Social Commerce, the latest pandemic baby?

Published on 20/07/2021

Seen a few funny-looking selfies of people in red face masks filling your social media feed lately? Skincare brand The Ordinary has been taking social media by storm!

The brand has recently gone viral on TikTok and dramatically increased their Instagram sales through creative content promoting their red peeling mask. According to a brand representative, one influencer video (which now boasts an impressive 583,000 likes), spurred the sale of over 52,000 units of the serum in just two weeks and resulted in The Ordinary becoming the most googled skincare company worldwide! So how did they do it? Through clever Direct to Consumer Marketing.

Creating impactful Direct to Consumer (D2C) strategies allows brands to have an unmediated relationship with their customers, empowering them to regain control over their image, data, consumer insights and sales. Overall, it guarantees immediacy and convenience for both brands and consumers and enables the entire shopping experience — from product discovery to check out — to take place directly on social media platforms. Like other brands adopting this strategy, The Ordinary understood that success lies in creating the right balance between content creation, social selling stunts and mechanisms. Today, brands have access to the right tools to establish consumer mental availability and spontaneous purchasing directly on social, underpinned by content, data, and consumer insights – everything needed to generate product sales.

But why is it popular now?

Unsurprisingly, the Covid crisis was a major trigger. Due to the lack of physical availability and increased time online, ad spending shifted online to social media, the Direct to Consumer marketing solution underwent an accelerated global launch and widespread adoption. During the pandemic, the UK experienced the fastest growth of sales on social media: +553% on TikTok, +356% on Pinterest, +189% on Instagram and finally +160% on Facebook (according to a Bazaarvoice Influenster study). It has become so popular in the past year, social commerce sales in the US are even said to reach $36 billion in 2021 (from $27 billion in 2020).

Many brands have taken the social commerce leap, including brick & mortar giants such as Walmart, who in December, partnered with TikTok on the first pilot test of a new livestreamed shopping experience. Such test & learn approaches are paying off well: we noticed Walmart’s livestream attracted at least 20K viewers in the first 15 minutes. Also, agility in production and decision making during Covid has rewarded brands willing to take the risk of testing social selling during its rise. For example, the Heinz to Home UK campaign was launched very early in the pandemic (April 2020), resulting in a 200% increase in sales inQ1 of 2020.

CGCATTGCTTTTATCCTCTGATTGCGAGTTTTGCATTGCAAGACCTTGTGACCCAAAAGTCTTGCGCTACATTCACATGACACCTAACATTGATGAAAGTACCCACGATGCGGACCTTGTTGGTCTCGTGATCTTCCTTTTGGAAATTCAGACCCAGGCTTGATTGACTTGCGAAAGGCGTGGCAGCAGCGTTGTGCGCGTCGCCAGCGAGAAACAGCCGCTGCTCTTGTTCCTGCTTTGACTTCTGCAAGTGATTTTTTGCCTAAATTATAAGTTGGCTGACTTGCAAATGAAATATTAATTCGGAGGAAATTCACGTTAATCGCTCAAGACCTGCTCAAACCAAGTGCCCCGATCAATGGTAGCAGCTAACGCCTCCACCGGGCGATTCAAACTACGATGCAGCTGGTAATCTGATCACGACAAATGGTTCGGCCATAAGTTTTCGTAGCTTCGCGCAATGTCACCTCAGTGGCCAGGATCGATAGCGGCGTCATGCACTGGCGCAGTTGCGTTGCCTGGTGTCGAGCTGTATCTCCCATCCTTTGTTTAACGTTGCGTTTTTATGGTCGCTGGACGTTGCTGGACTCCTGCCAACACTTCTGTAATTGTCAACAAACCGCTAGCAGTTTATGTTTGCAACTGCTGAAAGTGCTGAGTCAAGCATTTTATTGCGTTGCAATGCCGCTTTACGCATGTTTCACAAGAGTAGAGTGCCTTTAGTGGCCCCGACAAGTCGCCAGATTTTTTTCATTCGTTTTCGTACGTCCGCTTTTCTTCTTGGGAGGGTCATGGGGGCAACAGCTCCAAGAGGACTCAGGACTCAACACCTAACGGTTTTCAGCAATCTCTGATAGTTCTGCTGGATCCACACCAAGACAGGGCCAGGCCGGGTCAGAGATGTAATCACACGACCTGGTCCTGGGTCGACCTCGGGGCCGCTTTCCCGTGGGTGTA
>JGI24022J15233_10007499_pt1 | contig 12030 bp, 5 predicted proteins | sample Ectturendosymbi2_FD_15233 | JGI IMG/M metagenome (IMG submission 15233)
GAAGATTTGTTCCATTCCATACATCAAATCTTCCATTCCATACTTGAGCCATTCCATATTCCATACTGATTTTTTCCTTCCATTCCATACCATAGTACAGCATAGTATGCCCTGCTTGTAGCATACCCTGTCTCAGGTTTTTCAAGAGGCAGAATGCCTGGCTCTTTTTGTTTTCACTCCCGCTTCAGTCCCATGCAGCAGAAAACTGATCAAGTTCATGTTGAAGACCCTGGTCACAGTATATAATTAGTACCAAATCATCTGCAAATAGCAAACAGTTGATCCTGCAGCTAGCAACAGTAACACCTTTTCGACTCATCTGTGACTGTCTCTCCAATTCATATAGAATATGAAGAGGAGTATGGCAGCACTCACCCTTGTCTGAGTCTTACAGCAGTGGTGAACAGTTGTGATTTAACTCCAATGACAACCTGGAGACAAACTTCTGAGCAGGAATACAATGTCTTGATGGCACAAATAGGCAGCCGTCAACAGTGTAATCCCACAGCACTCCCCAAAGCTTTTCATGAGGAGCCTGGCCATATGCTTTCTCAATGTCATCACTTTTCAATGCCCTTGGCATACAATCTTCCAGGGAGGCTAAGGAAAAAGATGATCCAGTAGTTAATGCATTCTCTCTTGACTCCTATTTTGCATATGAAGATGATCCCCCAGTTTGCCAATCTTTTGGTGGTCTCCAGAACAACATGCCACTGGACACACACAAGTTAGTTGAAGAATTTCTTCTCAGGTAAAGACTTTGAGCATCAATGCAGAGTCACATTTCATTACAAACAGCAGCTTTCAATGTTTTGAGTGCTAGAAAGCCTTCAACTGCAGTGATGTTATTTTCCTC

Subsequently, creative content has become the key asset to elaborate an attractive and authentic relationship with audiences and build a trusting bond between all three parties. As it is now widely known that consumers have a particular proclivity for detecting any pushy and fabricated authenticity, content strategies and stakeholders are key to building a seamless social commerce experience. Indeed, content creator collaborations (apparently no one calls them “influencers” anymore), combined with the right amount of consumer Call To Action and User Generated Content can fuel a rich and successful social commerce campaign. However, finding the right recipe for content both creative and commerce driven is quite the balancing act. At JIN, we actually believe it’s all about finding the right insights to pinpoint the right moment of mental availability.

Finally, we are accelerating further towards a borderless shopping experience, where customers expect brands to cover digital & physical, markets, channels and media in one adaptable experience. The rapid evolution of social commerce over the past 18 months has once more proven the varying nature of today’s omni-channel commerce. Therefore the brands that are open and quick to adapt reap its benefits even though the tools and information are out there for everyone to test and learn the strategy that suits them best.

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